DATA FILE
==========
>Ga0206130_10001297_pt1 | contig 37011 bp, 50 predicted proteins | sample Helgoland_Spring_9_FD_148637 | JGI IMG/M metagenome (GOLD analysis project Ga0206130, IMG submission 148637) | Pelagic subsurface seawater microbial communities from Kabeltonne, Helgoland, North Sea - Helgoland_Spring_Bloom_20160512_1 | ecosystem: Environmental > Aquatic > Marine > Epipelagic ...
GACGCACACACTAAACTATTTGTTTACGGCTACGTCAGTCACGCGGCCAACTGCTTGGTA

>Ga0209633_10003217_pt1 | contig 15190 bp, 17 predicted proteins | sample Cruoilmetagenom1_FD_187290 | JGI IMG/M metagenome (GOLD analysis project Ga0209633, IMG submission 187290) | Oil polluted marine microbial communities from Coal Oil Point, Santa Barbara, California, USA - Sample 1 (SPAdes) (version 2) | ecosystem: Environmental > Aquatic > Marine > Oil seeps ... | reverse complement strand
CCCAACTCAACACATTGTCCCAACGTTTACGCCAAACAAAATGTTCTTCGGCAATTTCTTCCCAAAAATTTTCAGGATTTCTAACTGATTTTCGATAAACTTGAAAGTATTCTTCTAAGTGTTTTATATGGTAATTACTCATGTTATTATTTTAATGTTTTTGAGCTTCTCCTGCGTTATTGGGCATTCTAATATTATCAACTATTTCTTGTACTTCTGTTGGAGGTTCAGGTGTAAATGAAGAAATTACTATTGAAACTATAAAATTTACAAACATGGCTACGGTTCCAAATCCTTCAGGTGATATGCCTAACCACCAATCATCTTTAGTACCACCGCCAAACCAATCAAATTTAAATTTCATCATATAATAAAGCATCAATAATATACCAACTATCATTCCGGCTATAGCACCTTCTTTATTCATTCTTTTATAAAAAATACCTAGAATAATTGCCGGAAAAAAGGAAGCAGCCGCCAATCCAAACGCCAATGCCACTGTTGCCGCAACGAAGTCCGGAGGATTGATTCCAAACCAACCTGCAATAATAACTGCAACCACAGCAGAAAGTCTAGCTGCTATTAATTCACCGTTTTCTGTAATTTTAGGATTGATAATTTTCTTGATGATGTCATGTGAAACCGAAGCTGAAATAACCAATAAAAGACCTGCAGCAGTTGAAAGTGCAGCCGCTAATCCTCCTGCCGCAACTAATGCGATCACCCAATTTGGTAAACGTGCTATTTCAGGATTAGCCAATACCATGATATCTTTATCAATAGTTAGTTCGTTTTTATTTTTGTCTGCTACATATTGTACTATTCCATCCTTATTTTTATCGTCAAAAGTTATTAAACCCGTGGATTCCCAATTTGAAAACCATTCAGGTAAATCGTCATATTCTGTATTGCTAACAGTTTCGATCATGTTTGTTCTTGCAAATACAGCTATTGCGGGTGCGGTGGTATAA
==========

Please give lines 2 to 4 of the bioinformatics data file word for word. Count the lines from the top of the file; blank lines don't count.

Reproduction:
GACGCACACACTAAACTATTTGTTTACGGCTACGTCAGTCACGCGGCCAACTGCTTGGTA

>Ga0209633_10003217_pt1 | contig 15190 bp, 17 predicted proteins | sample Cruoilmetagenom1_FD_187290 | JGI IMG/M metagenome (GOLD analysis project Ga0209633, IMG submission 187290) | Oil polluted marine microbial communities from Coal Oil Point, Santa Barbara, California, USA - Sample 1 (SPAdes) (version 2) | ecosystem: Environmental > Aquatic > Marine > Oil seeps ... | reverse complement strand
CCCAACTCAACACATTGTCCCAACGTTTACGCCAAACAAAATGTTCTTCGGCAATTTCTTCCCAAAAATTTTCAGGATTTCTAACTGATTTTCGATAAACTTGAAAGTATTCTTCTAAGTGTTTTATATGGTAATTACTCATGTTATTATTTTAATGTTTTTGAGCTTCTCCTGCGTTATTGGGCATTCTAATATTATCAACTATTTCTTGTACTTCTGTTGGAGGTTCAGGTGTAAATGAAGAAATTACTATTGAAACTATAAAATTTACAAACATGGCTACGGTTCCAAATCCTTCAGGTGATATGCCTAACCACCAATCATCTTTAGTACCACCGCCAAACCAATCAAATTTAAATTTCATCATATAATAAAGCATCAATAATATACCAACTATCATTCCGGCTATAGCACCTTCTTTATTCATTCTTTTATAAAAAATACCTAGAATAATTGCCGGAAAAAAGGAAGCAGCCGCCAATCCAAACGCCAATGCCACTGTTGCCGCAACGAAGTCCGGAGGATTGATTCCAAACCAACCTGCAATAATAACTGCAACCACAGCAGAAAGTCTAGCTGCTATTAATTCACCGTTTTCTGTAATTTTAGGATTGATAATTTTCTTGATGATGTCATGTGAAACCGAAGCTGAAATAACCAATAAAAGACCTGCAGCAGTTGAAAGTGCAGCCGCTAATCCTCCTGCCGCAACTAATGCGATCACCCAATTTGGTAAACGTGCTATTTCAGGATTAGCCAATACCATGATATCTTTATCAATAGTTAGTTCGTTTTTATTTTTGTCTGCTACATATTGTACTATTCCATCCTTATTTTTATCGTCAAAAGTTATTAAACCCGTGGATTCCCAATTTGAAAACCATTCAGGTAAATCGTCATATTCTGTATTGCTAACAGTTTCGATCATGTTTGTTCTTGCAAATACAGCTATTGCGGGTGCGGTGGTATAA